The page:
Neural cell adhesion molecule

(Redirected from NCAM)

Neural cell adhesion molecule (NCAM), also called CD56, is a homophilic binding glycoprotein expressed on the surface of neurons, glia and skeletal muscle. Although CD56 is often considered a marker of neural lineage commitment due to its discovery site, CD56 expression is also found in, among others, the hematopoietic system. Here, the expression of CD56 is mostly associated with, but not limited to, natural killer cells. CD56 has been detected on other lymphoid cells, including gamma delta (γδ) Τ cells and activated CD8+ T cells, as well as on dendritic cells.[5] NCAM has been implicated as having a role in cell–cell adhesion,[6] neurite outgrowth, synaptic plasticity, and learning and memory.

Available structures
PDBOrtholog search: PDBe RCSB
AliasesNCAM1, CD56, MSK39, NCAM, neural cell adhesion molecule 1
External IDsOMIM: 116930 MGI: 97281 HomoloGene: 40754 GeneCards: NCAM1
RefSeq (mRNA)


RefSeq (protein)



Location (UCSC)Chr 11: 112.96 – 113.28 MbChr 9: 49.41 – 49.71 Mb
PubMed search[3][4]
View/Edit HumanView/Edit Mouse

Forms, domains and homophilic binding edit

NCAM is a glycoprotein of Immunoglobulin (Ig) superfamily. At least 27 alternatively spliced NCAM mRNAs are produced, giving a wide diversity of NCAM isoforms.[7] The three main isoforms of NCAM vary only in their cytoplasmic domain:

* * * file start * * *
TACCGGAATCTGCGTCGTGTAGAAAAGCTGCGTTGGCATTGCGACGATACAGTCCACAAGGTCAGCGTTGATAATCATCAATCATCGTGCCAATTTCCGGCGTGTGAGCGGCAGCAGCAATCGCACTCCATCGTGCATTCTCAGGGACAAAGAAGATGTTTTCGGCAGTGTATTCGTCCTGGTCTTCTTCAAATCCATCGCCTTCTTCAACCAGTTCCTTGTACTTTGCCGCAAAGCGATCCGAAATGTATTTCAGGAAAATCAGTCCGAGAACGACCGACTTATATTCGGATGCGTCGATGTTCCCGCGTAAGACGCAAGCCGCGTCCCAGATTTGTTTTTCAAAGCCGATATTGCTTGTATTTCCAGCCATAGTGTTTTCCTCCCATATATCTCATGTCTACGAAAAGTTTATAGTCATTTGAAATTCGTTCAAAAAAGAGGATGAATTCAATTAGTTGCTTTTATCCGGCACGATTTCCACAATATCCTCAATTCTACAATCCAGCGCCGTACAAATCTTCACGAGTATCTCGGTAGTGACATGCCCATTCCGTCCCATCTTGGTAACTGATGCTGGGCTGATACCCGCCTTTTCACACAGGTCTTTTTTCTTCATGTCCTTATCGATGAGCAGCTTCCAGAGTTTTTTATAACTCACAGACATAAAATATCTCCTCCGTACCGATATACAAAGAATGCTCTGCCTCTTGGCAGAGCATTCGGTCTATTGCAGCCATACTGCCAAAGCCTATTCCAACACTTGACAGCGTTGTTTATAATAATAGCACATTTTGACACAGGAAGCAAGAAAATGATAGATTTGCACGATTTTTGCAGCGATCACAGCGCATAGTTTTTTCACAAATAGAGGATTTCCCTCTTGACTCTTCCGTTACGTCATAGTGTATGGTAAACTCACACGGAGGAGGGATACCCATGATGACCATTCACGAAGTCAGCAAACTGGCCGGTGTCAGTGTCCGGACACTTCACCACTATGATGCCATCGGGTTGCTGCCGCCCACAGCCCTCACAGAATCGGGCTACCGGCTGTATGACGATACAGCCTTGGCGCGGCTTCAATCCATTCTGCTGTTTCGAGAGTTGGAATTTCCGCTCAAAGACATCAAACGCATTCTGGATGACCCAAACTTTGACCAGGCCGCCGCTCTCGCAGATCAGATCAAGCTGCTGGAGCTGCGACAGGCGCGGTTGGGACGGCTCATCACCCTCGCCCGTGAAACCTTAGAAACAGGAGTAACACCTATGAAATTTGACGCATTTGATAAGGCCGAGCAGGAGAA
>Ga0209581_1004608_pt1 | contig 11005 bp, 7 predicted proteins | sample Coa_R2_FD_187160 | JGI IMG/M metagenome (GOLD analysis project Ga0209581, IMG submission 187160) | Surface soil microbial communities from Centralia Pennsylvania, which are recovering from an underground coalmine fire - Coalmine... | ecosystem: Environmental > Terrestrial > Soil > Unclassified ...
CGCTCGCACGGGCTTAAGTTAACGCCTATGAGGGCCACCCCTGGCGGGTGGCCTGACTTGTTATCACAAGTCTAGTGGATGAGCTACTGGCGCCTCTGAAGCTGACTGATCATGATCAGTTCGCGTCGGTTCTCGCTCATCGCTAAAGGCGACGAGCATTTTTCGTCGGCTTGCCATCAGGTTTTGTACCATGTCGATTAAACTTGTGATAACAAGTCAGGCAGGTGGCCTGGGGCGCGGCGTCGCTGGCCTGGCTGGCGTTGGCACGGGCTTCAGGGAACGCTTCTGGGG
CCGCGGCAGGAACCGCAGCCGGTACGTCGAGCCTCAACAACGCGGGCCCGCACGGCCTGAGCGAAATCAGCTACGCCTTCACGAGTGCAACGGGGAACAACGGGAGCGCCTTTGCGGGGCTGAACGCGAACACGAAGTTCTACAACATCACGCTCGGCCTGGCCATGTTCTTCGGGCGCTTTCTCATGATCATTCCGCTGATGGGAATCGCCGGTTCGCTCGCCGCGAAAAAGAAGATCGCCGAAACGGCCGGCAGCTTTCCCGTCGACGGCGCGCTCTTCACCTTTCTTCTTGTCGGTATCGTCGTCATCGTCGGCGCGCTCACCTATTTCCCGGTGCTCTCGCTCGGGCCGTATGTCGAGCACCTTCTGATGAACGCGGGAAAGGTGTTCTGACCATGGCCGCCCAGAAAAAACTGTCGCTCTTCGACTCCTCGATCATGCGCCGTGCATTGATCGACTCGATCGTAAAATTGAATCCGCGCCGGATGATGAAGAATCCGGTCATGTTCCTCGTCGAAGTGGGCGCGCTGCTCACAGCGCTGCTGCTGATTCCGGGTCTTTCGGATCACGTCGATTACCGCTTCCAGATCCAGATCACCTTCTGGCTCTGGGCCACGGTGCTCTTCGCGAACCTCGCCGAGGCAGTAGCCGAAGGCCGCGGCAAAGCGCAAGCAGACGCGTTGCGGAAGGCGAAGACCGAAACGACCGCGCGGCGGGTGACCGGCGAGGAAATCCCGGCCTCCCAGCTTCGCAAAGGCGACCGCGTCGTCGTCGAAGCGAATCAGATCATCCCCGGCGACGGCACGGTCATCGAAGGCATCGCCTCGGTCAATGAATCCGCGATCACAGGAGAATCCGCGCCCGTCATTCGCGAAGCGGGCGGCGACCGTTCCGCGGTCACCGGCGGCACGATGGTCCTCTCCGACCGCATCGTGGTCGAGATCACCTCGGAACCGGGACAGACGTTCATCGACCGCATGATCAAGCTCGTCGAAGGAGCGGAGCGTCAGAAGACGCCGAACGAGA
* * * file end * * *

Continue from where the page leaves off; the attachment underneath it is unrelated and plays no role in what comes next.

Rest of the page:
• NCAM-120kDa (GPI anchored)
  • NCAM-140kDa (short cytoplasmic domain)
  • NCAM-180kDa (long cytoplasmic domain)

The extracellular domain of NCAM consists of five immunoglobulin-like (Ig) domains followed by two fibronectin type III (FNIII) domains. The different domains of NCAM have been shown to have different roles, with the Ig domains being involved in homophilic binding to NCAM, and the FNIII domains being involved signalling leading to neurite outgrowth.

Homophilic binding occurs between NCAM molecules on opposing surfaces (trans-) and NCAM molecules on the same surface (cis-)1. There is much controversy as to how exactly NCAM homophilic binding is arranged both in trans- and cis-. Current models suggest trans- homophilic binding occurs between two NCAM molecules binding antiparallel between all five Ig domains or just IgI and IgII. cis- homophilic binding is thought to occur by interactions between both IgI and IgII, and IgI and IgIII, forming a higher order NCAM multimer. Both cis- and trans- NCAM homophilic binding have been shown to be important in NCAM “activation” leading to neurite outgrowth.

Minor exons edit

Another layer of complexity is created by the insertion of other "minor" exons in the NCAM transcript. The two most notable are:

  • the VASE (VAriable domain Spliced Exon) exon which is thought to correlate with an inhibition of the neurite outgrowth promoting properties of NCAM.
  • the MSD (Muscle Specific Domain), which is thought to play a positive role in myoblast fusion.[8] In skeletal muscle it is found in all three NCAM isoforms, increasing their MW, giving NCAM-125, NCAM-145, and NCAM-185 isoforms, but is most commonly found in the NCAM-125 isoform.[8]

Posttranslational modification edit